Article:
Oh, and a few other tidbits about CSX Corporation: For starters, it has given Bush and other Congressional allies around $600,000. And guess who used to head up CSX Corporation? None other than Treasury Secretary John Snow himself.
Ah, but I digress.
So how bad is the situation? Well, even though the American Association for Railroads claims that they have a 99.997% percent safety rating, which I will say is pretty impressive, there are many things that are still severely lacking. For starters, the American Society of Civil Engineers rated the US railways a "C-" on its 2005 report card, indicating the following:
For the first time since World War II, limited rail capacity has created significant chokepoints and delays. This problem will increase as freight rail tonnage is expected to increase at least 50% by 2020. In addition, the use of rail trackage for intercity passenger and commuter rail service is increasingly being recognized as a worthwhile transportation investment. Congestion relief, improved safety, environmental and economic development benefits result from both freight and passenger market shifts to rail creating a rationale for public sector investment. The freight railroad industry needs to spend $175-$195 billion over the next 20 years to maintain existing infrastructure and expand for freight growth. Expansion of the railroad network to develop intercity corridor passenger rail service is estimated to cost approximately $60 billion over 20 years. All told, investment needs are $12-13 billion per year.
And there is a push to make stronger cars, as well as try to push Congress and chemical producers to use safer chemicals. However, the potential for major death and destruction can't be (but sadly is being) ignored. According to the Judge in the CSX case:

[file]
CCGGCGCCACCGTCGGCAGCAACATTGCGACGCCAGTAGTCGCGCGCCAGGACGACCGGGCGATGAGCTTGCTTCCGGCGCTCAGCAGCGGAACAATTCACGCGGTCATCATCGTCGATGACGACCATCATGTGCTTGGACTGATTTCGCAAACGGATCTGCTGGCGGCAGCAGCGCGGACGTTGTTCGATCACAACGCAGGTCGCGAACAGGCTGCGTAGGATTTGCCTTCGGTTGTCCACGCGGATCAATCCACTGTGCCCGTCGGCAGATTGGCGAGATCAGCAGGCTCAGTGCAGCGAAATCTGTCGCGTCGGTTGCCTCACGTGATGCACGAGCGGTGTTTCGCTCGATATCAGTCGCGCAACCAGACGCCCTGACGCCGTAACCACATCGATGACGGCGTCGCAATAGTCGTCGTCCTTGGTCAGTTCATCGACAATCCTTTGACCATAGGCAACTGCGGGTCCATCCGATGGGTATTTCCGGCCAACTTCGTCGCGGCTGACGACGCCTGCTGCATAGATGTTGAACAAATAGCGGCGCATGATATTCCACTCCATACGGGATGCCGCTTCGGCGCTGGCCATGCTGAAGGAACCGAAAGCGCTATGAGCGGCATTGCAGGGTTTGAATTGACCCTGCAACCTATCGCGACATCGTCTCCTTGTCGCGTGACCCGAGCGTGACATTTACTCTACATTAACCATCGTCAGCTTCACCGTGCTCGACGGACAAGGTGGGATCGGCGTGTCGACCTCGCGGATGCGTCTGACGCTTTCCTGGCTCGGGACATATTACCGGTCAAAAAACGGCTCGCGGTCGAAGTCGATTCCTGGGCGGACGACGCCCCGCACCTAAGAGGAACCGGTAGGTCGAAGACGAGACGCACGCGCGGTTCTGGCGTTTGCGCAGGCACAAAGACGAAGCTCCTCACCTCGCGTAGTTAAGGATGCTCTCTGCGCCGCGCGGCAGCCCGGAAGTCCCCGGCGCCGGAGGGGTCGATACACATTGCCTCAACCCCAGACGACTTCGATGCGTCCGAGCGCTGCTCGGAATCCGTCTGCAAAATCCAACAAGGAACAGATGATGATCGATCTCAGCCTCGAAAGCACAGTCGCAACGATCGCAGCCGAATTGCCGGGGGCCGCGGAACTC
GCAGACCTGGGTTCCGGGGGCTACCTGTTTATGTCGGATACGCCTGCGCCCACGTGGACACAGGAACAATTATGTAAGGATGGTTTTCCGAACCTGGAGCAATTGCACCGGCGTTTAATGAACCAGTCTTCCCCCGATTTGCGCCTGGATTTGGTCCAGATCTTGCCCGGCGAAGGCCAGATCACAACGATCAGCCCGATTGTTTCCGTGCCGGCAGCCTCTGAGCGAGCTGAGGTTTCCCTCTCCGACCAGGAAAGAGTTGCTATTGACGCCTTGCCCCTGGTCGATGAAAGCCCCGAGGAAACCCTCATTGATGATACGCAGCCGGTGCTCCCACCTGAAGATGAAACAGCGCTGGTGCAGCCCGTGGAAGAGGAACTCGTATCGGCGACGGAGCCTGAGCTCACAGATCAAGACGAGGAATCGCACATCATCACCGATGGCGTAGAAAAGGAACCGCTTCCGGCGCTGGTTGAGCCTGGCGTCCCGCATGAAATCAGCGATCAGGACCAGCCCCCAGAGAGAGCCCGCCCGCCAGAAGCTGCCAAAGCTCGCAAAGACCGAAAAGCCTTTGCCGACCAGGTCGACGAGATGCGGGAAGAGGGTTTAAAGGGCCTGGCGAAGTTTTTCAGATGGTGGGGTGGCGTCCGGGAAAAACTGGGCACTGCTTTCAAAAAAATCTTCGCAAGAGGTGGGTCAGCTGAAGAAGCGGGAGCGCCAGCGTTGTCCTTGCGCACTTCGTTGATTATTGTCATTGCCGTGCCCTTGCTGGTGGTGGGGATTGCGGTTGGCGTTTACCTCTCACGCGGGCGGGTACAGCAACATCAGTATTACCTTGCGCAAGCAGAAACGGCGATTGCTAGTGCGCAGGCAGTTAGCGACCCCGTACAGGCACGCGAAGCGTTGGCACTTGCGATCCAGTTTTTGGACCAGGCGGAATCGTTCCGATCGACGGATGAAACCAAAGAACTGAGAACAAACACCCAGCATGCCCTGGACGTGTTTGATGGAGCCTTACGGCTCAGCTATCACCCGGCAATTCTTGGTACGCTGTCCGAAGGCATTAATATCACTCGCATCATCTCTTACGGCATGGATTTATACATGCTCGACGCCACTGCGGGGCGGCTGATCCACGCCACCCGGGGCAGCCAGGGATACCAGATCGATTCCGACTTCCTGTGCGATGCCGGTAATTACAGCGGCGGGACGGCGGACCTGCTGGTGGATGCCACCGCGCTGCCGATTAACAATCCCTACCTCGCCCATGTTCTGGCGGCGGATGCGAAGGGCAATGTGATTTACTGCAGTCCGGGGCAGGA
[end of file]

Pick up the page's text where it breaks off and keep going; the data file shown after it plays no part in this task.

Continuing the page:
As Judge Sullivan observed: "One study [which was conducted by the Naval Research Lab] estimates that an attack on a single rail tank car of chlorine traveling through Washington, during a celebration or political event, could kill or seriously harm 100,000 people within an hour. The toxic plume resulting from such an attack could extend over 40 miles from the point of release, including a core area of about 4 miles by 14.5 miles, within which exposure could be deadly." Instead, however, of working with the city to minimize the catastrophic possibility, the feds and CSX are spending their time and energy in litigation defending CSX's balance sheet and U.S. government turf.
And it is not like this isn't on the radar of Congressional officials and homeland security analysts. According to Rep. Ed Markey (D-MA) and homeland security analyst Randal Larson:
"It would not be difficult for terrorists to launch an attack with weapons no more sophisticated than terrorists are using in Iraq today -- a shoulder-fired missile or small bomb -- to rupture one or more or these rail cars and threaten a major section of a city," said homeland security analyst Randall Larsen.
"The industry says that they can't afford to build in the additional protections for the public," said Markey. "The truth is that our country can't afford not to build in those extra protections. The damage would be in the billions if one of these incidents occurred in a densely populated area. Spending millions of dollars to protect against it will be viewed as a very small price."
While the Center for American Progress has a detailed report on how to increase railway security, Bush only feels the need to fund the nation's railway security program with $100 million for the entire year.
So while the republicans talk tough about fighting terrorism and about homeland security, here is another major but little discussed area where our homeland is at great risk and yet nothing serious is being done about it.